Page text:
The Black Moose are not very gregarious, being rarely found above four or five together ; the young ones keep with the Dam a full Year.

    A Moose calves every Year, and generally brings two. The Moose bring forth their young ones standing, and the young fall from the Dam upon their Feet. The time of their bringing forth is generally in the Month of April. See Job Cap. 39. V. 1, 2, 3. Canst thou mark when the hinds do calve, or knowest thou the time when they bring forth ? They bow themselves, they bring forth their young ones, they cast forth their sorrows.

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    The Moose being very tall, and having short Necks, do not graze on the Ground, as the common Deer, Neat Cattel, &c. do, and if at any time they eat Grass, 'tis the top of that which grows very high, or on steep riling Ground. In the Summer they feed upon Plants, Herbs, and young Shrubs, that grow upon the Land, but mostly, and with greatest delight on Water-Plants, especially a sort of wild Colts-foot and Lilly, that abound in our Ponds, and by the sides of the Rivers, and for which the Moose will wade far and deep, and by the noise they make in the Water, our Hunters often discover them. In the Winter they live upon Browse, or the tops of Bushes and young Trees, and being very tall and strong, they will bend down a Tree as big as a Man's Leg, and where the Browse fails them, they will eat off the Bark of some sorts of Trees, as high as they can reach. They generally feed in the Night, and lie still in the Day.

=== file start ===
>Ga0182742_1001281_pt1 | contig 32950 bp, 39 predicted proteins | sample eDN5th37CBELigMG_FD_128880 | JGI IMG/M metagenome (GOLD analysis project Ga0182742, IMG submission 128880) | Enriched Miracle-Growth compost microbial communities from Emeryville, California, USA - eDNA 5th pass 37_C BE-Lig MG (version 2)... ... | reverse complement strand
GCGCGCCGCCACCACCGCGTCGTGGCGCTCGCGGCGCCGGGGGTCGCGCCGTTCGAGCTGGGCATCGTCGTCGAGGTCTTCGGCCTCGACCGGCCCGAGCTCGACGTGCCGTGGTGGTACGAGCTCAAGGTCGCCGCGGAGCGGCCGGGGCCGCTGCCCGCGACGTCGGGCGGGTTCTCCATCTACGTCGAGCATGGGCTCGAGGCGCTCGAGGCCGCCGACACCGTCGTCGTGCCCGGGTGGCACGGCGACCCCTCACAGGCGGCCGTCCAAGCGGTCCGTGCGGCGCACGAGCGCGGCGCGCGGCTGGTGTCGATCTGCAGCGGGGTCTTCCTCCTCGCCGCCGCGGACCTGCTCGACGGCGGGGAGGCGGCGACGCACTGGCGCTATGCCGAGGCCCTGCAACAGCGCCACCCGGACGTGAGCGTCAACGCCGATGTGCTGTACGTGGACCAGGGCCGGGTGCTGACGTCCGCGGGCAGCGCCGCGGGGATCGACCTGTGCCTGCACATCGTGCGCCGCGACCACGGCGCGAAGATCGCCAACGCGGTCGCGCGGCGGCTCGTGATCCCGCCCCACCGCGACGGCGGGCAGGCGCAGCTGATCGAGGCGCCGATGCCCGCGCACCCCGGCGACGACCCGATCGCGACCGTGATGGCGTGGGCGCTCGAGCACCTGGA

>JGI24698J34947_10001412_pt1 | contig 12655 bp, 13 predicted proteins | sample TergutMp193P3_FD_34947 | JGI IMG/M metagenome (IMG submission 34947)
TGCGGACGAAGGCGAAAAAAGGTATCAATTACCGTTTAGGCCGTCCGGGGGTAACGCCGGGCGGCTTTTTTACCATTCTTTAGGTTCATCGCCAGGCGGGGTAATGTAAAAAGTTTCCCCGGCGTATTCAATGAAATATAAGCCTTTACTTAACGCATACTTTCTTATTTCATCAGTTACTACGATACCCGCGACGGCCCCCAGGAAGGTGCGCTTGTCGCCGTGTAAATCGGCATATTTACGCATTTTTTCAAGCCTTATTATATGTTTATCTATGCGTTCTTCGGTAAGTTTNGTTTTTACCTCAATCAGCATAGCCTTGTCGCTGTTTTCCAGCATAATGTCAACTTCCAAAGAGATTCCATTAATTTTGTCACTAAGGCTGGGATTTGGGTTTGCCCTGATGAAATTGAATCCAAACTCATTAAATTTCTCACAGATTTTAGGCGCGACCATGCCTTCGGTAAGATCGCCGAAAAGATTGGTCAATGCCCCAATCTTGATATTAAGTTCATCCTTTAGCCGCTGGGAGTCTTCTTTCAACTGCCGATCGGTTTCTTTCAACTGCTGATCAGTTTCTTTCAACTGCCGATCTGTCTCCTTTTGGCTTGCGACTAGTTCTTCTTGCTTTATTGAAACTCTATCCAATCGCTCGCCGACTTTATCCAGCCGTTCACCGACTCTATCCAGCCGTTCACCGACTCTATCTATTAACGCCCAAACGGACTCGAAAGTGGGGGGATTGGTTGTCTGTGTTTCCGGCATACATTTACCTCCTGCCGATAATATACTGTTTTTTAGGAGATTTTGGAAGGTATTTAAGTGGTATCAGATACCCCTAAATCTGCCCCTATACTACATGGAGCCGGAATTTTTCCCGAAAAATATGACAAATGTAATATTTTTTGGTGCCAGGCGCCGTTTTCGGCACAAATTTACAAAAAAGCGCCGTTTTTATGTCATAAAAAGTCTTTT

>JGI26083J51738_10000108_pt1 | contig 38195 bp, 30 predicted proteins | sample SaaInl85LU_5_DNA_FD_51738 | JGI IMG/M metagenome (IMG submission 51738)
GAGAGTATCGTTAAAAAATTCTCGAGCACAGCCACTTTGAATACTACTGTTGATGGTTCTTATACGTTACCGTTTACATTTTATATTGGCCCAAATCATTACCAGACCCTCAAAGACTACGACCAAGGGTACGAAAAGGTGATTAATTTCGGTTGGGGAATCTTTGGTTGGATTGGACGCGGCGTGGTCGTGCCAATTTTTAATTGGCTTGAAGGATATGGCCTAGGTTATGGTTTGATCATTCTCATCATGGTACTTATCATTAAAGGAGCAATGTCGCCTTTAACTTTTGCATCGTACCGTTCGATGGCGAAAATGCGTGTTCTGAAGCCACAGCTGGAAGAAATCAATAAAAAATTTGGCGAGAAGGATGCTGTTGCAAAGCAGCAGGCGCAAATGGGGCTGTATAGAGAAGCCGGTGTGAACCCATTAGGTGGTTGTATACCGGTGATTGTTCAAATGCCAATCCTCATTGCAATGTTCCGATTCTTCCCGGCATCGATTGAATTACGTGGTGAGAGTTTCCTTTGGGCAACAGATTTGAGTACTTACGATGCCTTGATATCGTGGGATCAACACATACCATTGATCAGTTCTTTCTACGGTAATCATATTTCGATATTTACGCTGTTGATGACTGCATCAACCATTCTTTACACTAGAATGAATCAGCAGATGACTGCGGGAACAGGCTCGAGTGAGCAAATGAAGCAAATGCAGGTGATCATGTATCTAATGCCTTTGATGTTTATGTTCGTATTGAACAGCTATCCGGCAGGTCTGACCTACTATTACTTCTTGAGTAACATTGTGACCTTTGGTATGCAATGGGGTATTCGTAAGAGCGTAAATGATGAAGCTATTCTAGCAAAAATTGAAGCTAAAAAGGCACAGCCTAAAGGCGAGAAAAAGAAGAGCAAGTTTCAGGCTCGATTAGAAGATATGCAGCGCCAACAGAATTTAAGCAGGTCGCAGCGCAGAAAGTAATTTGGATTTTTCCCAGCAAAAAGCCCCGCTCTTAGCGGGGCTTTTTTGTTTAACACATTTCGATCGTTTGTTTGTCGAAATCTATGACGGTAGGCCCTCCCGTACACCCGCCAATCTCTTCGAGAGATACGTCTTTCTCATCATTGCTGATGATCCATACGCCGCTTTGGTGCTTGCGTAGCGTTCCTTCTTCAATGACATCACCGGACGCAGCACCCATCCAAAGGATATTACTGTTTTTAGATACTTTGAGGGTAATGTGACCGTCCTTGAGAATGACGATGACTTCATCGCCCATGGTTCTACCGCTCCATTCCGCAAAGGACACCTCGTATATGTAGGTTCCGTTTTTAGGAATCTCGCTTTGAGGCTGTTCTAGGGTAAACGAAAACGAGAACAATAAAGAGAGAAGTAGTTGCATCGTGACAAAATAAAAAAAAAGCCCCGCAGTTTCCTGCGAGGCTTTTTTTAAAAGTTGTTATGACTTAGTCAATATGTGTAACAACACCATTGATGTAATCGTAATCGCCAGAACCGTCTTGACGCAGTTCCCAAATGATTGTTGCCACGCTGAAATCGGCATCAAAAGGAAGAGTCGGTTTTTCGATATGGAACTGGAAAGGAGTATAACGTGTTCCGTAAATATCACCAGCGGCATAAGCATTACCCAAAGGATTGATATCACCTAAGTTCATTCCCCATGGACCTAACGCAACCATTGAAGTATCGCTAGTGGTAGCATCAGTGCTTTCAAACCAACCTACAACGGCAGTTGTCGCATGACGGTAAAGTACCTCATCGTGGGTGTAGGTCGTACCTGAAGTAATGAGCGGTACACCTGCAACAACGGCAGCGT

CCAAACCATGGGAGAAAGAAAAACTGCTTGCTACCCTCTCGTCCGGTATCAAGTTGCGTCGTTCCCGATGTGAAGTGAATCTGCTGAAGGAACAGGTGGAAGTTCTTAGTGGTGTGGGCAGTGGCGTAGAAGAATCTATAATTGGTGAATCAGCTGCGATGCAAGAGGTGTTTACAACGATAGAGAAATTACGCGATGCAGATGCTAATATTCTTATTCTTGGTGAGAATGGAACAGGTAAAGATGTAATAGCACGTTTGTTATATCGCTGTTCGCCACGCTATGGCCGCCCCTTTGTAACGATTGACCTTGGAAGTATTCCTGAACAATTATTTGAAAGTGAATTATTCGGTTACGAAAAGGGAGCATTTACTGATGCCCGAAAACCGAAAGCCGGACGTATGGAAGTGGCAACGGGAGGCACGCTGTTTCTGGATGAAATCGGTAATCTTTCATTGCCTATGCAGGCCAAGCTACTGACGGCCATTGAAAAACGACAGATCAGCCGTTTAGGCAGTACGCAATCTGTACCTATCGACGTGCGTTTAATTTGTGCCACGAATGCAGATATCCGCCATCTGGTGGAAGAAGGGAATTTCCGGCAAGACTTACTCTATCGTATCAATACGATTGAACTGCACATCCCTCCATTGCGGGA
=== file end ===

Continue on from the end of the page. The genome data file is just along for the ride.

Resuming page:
The Skin of the Moose, when well dress'd, makes excellent Buff ; the Indians make their Snow-shoes of them : Their way of dressing it, which is reckoned very good, is thus; After they have hair'd and grain'd the Hide, they make a Lather of the Moose's Brains in warm Water, and after they have soaked the Hide for some time, they stretch and supple it.